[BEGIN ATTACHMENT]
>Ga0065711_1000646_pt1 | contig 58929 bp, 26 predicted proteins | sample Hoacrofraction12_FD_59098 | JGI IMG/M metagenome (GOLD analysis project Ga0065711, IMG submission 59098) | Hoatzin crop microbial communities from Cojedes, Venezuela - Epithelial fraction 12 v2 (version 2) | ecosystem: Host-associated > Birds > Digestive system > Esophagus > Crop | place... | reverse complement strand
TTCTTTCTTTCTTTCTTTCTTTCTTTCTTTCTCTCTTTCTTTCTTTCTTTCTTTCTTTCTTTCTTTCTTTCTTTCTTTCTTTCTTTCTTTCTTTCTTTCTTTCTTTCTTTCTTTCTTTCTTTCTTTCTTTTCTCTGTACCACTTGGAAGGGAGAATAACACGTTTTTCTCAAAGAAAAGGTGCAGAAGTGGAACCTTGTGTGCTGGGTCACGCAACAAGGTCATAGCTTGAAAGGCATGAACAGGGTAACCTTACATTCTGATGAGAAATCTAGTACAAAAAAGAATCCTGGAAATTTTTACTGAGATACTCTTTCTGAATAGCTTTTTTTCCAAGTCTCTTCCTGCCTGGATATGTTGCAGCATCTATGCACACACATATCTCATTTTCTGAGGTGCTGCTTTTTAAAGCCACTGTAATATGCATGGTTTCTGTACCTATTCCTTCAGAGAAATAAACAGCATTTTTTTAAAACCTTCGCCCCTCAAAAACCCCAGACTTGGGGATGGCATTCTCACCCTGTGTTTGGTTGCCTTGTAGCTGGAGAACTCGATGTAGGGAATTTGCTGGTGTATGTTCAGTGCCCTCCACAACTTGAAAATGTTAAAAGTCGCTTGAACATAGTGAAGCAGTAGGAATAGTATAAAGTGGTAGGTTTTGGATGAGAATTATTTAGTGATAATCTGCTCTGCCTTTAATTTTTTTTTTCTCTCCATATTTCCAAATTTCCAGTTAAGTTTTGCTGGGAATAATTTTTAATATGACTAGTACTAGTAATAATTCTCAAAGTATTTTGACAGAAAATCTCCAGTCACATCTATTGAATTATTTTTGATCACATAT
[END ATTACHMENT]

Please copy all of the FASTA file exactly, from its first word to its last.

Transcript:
>Ga0065711_1000646_pt1 | contig 58929 bp, 26 predicted proteins | sample Hoacrofraction12_FD_59098 | JGI IMG/M metagenome (GOLD analysis project Ga0065711, IMG submission 59098) | Hoatzin crop microbial communities from Cojedes, Venezuela - Epithelial fraction 12 v2 (version 2) | ecosystem: Host-associated > Birds > Digestive system > Esophagus > Crop | place... | reverse complement strand
TTCTTTCTTTCTTTCTTTCTTTCTTTCTTTCTCTCTTTCTTTCTTTCTTTCTTTCTTTCTTTCTTTCTTTCTTTCTTTCTTTCTTTCTTTCTTTCTTTCTTTCTTTCTTTCTTTCTTTCTTTCTTTCTTTTCTCTGTACCACTTGGAAGGGAGAATAACACGTTTTTCTCAAAGAAAAGGTGCAGAAGTGGAACCTTGTGTGCTGGGTCACGCAACAAGGTCATAGCTTGAAAGGCATGAACAGGGTAACCTTACATTCTGATGAGAAATCTAGTACAAAAAAGAATCCTGGAAATTTTTACTGAGATACTCTTTCTGAATAGCTTTTTTTCCAAGTCTCTTCCTGCCTGGATATGTTGCAGCATCTATGCACACACATATCTCATTTTCTGAGGTGCTGCTTTTTAAAGCCACTGTAATATGCATGGTTTCTGTACCTATTCCTTCAGAGAAATAAACAGCATTTTTTTAAAACCTTCGCCCCTCAAAAACCCCAGACTTGGGGATGGCATTCTCACCCTGTGTTTGGTTGCCTTGTAGCTGGAGAACTCGATGTAGGGAATTTGCTGGTGTATGTTCAGTGCCCTCCACAACTTGAAAATGTTAAAAGTCGCTTGAACATAGTGAAGCAGTAGGAATAGTATAAAGTGGTAGGTTTTGGATGAGAATTATTTAGTGATAATCTGCTCTGCCTTTAATTTTTTTTTTCTCTCCATATTTCCAAATTTCCAGTTAAGTTTTGCTGGGAATAATTTTTAATATGACTAGTACTAGTAATAATTCTCAAAGTATTTTGACAGAAAATCTCCAGTCACATCTATTGAATTATTTTTGATCACATAT